- The Washington Times - Wednesday, August 3, 2005

A task force headed by U.S. Ambassador to Iraq Zalmay Khalilzad agreed yesterday on guidelines for the withdrawal of U.S. and other forces, with two key troop contributors planning major drawdowns by year’s end.

“The key consideration is the capability of Iraqi security forces,” said a U.S. military statement, which identified other members of the task force as U.S. Gen. George Casey Jr., the Iraqi ministers of interior and defense, Iraq’s national security adviser and British Ambassador William Patey.

Other considerations include the capacity of local governments to control their areas and provide basic services, the U.S. command in Baghdad said. The commission is to deliver its final recommendations to Prime Minister Ibrahim al-Jaafari by Sept. 26.

The Washington Times first reported on Saturday that the Pentagon planned to establish the task force of senior U.S. and Iraqi officials to determine when large numbers of American troops could be brought home.

Seth Jones, senior Iraq analyst for the Rand Corp., said Washington’s two strongest allies in Iraq plan to leave in large numbers by the end of the year. Polish forces, based in the central-south area, will depart, and a majority of British troops, stationed mainly in the south, also will go, he said.

A British Embassy spokesman in Washington said: “No decision on the future posture of UK forces in Iraq has been taken. Assisting Iraq to improve its security environment remains at the top of our agenda, and we are working hard to do this.”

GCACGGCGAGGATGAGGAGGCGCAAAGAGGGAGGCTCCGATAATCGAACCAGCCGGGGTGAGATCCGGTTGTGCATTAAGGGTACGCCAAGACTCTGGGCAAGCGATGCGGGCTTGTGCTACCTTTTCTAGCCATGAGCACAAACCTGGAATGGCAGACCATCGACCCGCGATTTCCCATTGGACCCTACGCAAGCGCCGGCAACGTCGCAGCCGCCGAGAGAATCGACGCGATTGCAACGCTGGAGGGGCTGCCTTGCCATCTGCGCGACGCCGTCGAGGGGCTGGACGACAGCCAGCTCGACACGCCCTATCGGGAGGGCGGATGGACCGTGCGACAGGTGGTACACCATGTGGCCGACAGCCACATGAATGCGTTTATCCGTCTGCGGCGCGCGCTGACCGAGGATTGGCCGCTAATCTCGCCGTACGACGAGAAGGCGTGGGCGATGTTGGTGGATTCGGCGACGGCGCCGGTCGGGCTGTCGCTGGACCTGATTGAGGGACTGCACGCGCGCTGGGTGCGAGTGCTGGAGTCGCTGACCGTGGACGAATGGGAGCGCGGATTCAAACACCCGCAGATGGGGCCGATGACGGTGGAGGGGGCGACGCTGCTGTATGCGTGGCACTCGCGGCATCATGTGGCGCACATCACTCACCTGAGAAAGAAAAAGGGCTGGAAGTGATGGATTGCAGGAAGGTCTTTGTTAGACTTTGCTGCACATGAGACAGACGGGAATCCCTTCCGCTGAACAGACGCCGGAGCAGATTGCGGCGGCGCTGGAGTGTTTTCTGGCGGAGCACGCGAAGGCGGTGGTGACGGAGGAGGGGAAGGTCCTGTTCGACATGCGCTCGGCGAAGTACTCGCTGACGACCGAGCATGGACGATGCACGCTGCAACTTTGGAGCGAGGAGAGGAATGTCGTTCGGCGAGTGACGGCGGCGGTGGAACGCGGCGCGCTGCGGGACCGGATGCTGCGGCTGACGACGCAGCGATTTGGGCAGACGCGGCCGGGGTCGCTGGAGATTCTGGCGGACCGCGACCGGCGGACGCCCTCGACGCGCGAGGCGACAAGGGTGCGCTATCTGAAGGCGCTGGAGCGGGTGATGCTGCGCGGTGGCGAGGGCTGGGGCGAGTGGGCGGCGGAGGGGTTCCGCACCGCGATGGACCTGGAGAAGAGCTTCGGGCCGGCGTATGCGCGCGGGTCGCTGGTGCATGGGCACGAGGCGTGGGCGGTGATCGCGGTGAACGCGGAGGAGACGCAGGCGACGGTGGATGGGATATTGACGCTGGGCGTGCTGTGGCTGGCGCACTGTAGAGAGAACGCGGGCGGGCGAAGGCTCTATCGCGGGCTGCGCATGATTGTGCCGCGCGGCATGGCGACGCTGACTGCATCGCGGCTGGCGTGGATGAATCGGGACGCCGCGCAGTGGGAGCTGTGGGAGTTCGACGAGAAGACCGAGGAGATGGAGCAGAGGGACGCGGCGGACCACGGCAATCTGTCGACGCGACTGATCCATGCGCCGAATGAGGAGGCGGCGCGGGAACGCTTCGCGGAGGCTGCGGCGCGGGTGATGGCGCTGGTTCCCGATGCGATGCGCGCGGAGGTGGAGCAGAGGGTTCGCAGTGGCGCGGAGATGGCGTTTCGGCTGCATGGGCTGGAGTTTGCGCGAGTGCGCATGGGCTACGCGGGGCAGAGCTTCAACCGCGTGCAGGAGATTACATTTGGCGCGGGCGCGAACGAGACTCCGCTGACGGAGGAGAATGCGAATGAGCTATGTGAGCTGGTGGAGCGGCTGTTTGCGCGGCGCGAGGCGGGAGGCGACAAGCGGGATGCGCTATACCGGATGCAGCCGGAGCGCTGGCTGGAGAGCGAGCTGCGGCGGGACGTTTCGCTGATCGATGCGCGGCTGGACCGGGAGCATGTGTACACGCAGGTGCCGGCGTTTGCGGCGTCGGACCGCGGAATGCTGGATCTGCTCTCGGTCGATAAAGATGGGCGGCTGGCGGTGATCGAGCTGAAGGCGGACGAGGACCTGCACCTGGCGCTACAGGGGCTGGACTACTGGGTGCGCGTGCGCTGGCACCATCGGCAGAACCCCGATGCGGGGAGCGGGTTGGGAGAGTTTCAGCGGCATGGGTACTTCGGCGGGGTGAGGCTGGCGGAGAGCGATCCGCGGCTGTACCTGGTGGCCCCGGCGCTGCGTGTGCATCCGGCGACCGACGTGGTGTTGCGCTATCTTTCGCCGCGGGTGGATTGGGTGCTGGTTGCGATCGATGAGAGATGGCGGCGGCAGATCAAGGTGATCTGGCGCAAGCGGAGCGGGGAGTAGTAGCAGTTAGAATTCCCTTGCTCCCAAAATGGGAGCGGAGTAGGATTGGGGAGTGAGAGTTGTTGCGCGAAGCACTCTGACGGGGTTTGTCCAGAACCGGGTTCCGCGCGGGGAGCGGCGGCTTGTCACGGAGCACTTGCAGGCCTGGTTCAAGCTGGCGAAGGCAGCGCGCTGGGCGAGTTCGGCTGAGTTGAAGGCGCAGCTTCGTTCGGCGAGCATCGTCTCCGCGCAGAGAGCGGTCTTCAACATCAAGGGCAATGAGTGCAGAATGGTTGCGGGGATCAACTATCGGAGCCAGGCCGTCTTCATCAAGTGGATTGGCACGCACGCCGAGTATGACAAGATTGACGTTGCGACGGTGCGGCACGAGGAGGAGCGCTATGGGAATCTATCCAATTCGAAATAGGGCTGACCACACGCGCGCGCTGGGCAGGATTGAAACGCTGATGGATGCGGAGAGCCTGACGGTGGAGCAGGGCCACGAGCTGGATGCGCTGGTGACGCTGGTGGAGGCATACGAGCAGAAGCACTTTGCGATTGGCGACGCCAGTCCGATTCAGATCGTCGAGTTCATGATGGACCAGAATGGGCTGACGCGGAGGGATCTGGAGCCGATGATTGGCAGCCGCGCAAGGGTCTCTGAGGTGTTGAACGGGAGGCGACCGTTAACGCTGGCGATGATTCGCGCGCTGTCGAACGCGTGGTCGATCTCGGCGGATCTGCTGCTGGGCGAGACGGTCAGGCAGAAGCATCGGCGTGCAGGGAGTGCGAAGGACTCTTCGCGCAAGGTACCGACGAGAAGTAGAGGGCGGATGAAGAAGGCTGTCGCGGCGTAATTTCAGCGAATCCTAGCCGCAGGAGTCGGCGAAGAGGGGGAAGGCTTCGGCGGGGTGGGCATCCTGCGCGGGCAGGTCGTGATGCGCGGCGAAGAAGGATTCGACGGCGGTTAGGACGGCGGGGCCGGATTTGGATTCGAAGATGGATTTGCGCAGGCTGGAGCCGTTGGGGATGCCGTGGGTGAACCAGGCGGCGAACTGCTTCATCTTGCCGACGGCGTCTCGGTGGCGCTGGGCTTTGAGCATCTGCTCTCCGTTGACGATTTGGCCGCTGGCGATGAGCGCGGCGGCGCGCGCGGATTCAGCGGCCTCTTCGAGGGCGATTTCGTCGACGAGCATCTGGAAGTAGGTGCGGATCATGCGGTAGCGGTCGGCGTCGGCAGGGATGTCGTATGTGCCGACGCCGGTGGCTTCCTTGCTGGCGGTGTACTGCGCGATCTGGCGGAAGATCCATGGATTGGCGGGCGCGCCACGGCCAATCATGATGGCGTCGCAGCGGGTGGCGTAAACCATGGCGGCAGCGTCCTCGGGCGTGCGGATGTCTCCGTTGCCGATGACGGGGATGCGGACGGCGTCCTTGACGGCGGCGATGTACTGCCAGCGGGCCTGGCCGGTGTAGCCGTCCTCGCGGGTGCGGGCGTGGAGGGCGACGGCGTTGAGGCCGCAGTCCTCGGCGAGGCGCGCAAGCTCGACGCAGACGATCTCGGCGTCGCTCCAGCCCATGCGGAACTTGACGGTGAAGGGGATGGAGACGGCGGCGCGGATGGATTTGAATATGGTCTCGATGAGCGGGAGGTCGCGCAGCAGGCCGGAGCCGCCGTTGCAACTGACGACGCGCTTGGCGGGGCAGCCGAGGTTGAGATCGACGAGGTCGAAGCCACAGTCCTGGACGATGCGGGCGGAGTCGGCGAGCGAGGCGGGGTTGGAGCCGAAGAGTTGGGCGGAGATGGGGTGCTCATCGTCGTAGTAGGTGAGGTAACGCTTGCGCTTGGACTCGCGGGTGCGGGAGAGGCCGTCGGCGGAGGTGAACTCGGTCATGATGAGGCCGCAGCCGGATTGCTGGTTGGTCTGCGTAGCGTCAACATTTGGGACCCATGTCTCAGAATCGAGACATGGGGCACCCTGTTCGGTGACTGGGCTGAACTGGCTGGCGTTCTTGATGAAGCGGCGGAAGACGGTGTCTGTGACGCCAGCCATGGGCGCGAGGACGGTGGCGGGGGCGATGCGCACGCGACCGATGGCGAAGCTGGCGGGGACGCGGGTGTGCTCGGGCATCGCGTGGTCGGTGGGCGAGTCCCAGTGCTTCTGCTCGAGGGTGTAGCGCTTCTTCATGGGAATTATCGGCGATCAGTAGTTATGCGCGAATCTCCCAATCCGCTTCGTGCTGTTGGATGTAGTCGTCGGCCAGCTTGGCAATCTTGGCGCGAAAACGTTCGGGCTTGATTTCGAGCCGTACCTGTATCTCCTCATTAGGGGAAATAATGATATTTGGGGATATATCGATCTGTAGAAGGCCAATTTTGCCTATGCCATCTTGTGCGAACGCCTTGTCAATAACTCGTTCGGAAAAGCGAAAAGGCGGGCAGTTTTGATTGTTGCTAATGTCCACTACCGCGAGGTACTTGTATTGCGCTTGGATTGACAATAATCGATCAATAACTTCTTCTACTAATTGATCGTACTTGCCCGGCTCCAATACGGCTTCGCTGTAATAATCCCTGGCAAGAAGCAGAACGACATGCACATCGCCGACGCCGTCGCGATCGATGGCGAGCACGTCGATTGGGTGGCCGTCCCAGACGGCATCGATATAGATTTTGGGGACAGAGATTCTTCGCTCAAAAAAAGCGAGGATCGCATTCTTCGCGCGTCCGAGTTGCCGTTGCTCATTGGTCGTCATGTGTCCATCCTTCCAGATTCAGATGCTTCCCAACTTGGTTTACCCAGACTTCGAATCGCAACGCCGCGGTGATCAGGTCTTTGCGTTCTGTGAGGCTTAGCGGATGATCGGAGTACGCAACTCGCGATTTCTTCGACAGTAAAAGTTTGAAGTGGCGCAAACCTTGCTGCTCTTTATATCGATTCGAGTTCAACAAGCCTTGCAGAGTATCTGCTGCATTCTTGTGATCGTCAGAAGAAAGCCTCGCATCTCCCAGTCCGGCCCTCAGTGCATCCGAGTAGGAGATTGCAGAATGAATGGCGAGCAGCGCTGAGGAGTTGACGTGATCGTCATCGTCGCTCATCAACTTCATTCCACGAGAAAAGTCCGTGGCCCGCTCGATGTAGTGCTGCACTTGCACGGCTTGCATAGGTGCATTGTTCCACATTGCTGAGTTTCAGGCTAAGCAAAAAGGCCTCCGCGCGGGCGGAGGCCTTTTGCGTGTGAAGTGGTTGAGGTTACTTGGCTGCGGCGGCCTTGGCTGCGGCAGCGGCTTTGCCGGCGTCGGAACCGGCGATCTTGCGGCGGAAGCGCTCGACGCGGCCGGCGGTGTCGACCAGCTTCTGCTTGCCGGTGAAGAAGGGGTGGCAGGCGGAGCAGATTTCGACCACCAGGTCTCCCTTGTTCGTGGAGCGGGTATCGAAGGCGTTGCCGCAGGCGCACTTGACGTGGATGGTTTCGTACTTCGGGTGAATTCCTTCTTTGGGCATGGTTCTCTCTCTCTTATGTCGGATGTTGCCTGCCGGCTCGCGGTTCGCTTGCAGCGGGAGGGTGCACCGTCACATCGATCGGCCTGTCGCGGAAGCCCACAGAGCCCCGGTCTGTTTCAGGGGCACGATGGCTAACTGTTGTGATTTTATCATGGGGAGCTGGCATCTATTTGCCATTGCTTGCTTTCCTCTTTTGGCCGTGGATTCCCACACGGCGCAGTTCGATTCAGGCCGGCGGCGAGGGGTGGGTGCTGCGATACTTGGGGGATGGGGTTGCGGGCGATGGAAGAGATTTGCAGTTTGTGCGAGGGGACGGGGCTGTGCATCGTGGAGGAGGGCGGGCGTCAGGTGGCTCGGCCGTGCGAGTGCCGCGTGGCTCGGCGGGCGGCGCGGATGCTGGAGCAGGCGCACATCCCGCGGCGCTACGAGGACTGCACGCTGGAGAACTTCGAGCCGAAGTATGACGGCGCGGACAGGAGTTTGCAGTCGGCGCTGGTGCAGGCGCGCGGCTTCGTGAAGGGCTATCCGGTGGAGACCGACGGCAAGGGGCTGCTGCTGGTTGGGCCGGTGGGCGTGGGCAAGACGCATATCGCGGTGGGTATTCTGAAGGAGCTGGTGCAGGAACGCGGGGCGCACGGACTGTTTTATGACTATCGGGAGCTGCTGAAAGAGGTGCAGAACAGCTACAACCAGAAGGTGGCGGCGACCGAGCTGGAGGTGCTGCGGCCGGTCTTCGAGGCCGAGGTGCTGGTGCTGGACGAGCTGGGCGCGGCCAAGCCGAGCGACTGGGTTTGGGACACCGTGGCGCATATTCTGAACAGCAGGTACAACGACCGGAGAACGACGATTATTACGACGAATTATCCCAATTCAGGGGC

Mr. Jones said the timing of any major reduction in coalition forces will depend on several key factors, starting with the national elections scheduled for December.

A second factor will be how comfortable coalition forces feel in ceding control to Iraqi security forces of an increased amount of territory in the center and center-south of the country.

A third factor, which used to be critical but has dropped from current withdrawal scenarios, is defeating the violent insurgency that is holding Iraq’s economy hostage.

“It is pretty clear that the length of most successful counterinsurgencies is about nine years on average. I don’t think anyone has the political stomach to wait that long,” said Mr. Jones.

Mr. al-Jaafari’s spokesman said that a gradual withdrawal joined with political progress might weaken support for the insurgents, who have tried to build support by portraying American troops as foreign occupiers.

“The U.S. is in the middle of a political conflict, not just security,” said al-Jaafari spokesman Laith Kubba in a telephone interview from Iraq.

Mr. Kubba said that Iraqi security forces — police, military and national guard — were capable of controlling parts of the country. In other areas, he said, “it is critical that the U.S. forces remain until Iraqi forces are up to it. Certainly the western provinces.”

Insurgents have killed 21 Marines since Monday in towns along the Euphrates River in western al Anbar province.

The task force is looking not just at reducing forces, but is examining what areas would be safest to leave, said Mr. Jones. It is also considering changes in the composition of the forces.

“The Poles are going to be close to zero by the end of the year, and the British are going to largely withdraw and move their forces to Afghanistan, assuming the elections happen by December 2005” and Iraqi forces can take over, said Mr. Jones.

Mr. Kubba said: “If we can get a better political environment, this will enhance the [overall] environment a great deal and reduce a great deal the dependency on guns.”

The concern, said Mr. Jones, is that as coalition forces withdraw, local militias such as radical cleric Muqtada al-Sadr’s Mahdi forces in the south will step in, weakening the central government’s control over the country.

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